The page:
01 April 2012 @ 11:50 am
*Nano Project* Part the First - Section the Third - The Boy 946AD  
The church was indeed completed by Christmas and the numbers of people who attended that particular mass was something to be marvelled at. I wondered where they had all come from, but it seemed that when a King declared an official religion, people were quick to join. Most of them were from Monmouth so perhaps they wished to enjoy the new building in town, I certainly enjoyed being in the new church, taking in the architecture.

Soon I had the chance to assist Father with the letters that came in, at first I had wondered if there would really be all that many, seeing as there hadn’t been any before. But things had changed quite rapidly and soon we were receiving letters from bishops not just from Caerleon, but ones from Merica and even a few from Rome itself!

As King Caerleon had indicated, a few weeks before Easter a missive arrived, the church, or as they had begun to call it, the Cathedral, in the capital had been completed and the emissary from Rome was on his way to conduct the ceremony that would mark Father’s and the others official rising to the rank of Bishop.

The ceremony would take place on Easter itself, which explained why Monmouth still needed a deacon, because otherwise there wouldn’t have been anyone there to conduct that mass. The new deacon seemed quite pleased when he was told that he’d be conducting services in Monmouth’s church, shyness certainly wasn’t a problem for him!

A few days before Easter, Mother, Father and I headed off to the capital once more, Mother had been very much looking forward to the trip, having not being in many, many years. As she told me, the reputation of the market there had grown in great proportions and that was something she wanted to see.

There were ten other bishops to be officially raised, so Mother, Father and I as well as them and their families were all house in a large house near the Cathedral as guests of the Great Bishop of Caerloen.

While Mother and I went to the market, Father remained with the other bishops and found out about how the ceremony would unfold. On our return, we found a very nervous Father, who told us that in order to make everything official he would have to, in full view of everyone, read and sign a document agreeing to his new position.

Father was so nervous about this that he actually went to see old Theolius who assured him that it would not be a difficult or long document to read and the neatness, or lack thereof of his signature would not have any effect on whether the bishopric was legally and religiously binding. For all his sterness and dourness, Theolius actually helped, the day before the ceremony he coached Father through the document and Father feverishly practiced his signature until it looked quite important. He could not do anything more to prepare.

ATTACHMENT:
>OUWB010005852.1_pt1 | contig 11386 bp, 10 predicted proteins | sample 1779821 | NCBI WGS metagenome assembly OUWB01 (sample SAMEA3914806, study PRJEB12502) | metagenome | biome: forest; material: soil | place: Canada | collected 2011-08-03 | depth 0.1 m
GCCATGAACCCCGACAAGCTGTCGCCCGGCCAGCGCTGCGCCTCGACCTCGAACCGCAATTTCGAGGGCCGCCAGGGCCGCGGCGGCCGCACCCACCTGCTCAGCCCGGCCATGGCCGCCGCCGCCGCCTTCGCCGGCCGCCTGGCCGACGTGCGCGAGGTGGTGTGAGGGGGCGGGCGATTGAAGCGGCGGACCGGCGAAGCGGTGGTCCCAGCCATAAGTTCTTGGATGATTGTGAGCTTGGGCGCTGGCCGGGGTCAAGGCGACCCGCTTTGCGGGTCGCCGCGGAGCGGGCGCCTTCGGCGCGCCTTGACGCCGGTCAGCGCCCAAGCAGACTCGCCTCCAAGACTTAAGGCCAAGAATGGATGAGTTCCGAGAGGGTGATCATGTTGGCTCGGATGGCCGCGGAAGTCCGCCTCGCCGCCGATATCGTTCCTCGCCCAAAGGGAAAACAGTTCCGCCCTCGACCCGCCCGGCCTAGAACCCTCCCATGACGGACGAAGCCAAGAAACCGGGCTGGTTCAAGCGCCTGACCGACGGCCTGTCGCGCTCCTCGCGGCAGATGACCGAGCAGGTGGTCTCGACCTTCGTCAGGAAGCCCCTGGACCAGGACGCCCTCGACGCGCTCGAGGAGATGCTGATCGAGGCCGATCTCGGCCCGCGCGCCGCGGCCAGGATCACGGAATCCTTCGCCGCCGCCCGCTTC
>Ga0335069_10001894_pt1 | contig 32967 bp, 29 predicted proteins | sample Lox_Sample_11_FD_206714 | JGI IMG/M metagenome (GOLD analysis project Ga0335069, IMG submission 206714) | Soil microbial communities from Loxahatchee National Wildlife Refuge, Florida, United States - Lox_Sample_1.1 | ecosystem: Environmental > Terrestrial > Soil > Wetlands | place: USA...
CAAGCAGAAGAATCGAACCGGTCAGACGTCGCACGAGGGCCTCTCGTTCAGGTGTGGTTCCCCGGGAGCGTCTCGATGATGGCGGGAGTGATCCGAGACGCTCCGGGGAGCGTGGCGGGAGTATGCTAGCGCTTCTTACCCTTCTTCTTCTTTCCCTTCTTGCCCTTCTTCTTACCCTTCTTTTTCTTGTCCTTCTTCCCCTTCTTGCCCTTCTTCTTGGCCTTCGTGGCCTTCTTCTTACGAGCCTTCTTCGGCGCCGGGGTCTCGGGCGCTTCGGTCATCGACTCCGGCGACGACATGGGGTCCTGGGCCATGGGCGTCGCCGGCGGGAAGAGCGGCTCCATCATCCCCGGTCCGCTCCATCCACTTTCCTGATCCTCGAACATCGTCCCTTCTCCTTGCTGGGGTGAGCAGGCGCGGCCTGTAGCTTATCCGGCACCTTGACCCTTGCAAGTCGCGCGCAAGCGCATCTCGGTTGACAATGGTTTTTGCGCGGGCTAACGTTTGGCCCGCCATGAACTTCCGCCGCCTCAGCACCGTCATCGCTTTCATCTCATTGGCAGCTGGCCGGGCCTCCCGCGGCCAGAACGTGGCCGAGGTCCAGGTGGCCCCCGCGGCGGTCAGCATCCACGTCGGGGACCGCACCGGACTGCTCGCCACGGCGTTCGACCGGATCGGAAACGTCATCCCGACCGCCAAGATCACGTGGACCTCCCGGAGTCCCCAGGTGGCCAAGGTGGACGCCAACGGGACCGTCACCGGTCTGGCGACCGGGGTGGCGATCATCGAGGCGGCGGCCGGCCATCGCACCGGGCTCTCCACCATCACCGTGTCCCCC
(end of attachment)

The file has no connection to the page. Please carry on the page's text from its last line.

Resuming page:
The day of the ceremony saw us in the Cathedral, which was the grandest building I had ever been in, excepting the Main Hall of King Caerleon, but I had never been in the Main Hall during a feast or any sort of celebration, so the Cathedral quickly became even grander when the ceremony began. A choir dressed in red robes began to sing, their voices soaring in the vaulted space, rising to a crescendo and as it did the eleven new bishops led by the special emissary processed down the aisle, dressed in heavy robes of their own. Bright yellow robes set off by the white cloths they wore upon their heads. I looked carefully for Father and when I spotted him, I tugged on Mother’s sleeve to point him out and we gave him encouraging smiles, which I’m sure he saw, because he seemed to straighten his shoulders and move a little easier as he passed us.

Once all of the new bishops arrived at the front of the Cathedral the ceremony began, I confess that I didn’t really pay that much attention to the events because it was really quite long and I found my thoughts drifting. At one point my eyes met the Prince’s, who had, in the short time since I’d last seen him, seemed to have grown much taller, he certainly looked more brutish. Unfortunately, he also spotted me and scowled even more than he was, however seeing as he was seated beside the King and in the middle of a ceremony besides there wasn’t much he could do. All the same I hoped that once the Bishops were anointed the royal family would leave so I didn’t need to worry about having to avoid him.

Around that point, Mother poked me in the arm and gestured for me to pay attention to what was happening, namely that Father was being anointed. He knelt on a cushion before the special emissary who presented him with the scroll. Mother and I clutched each others hands as Father unrolled it and with great care read it before turning and laying it on a small table beside the cushion in order to sign it.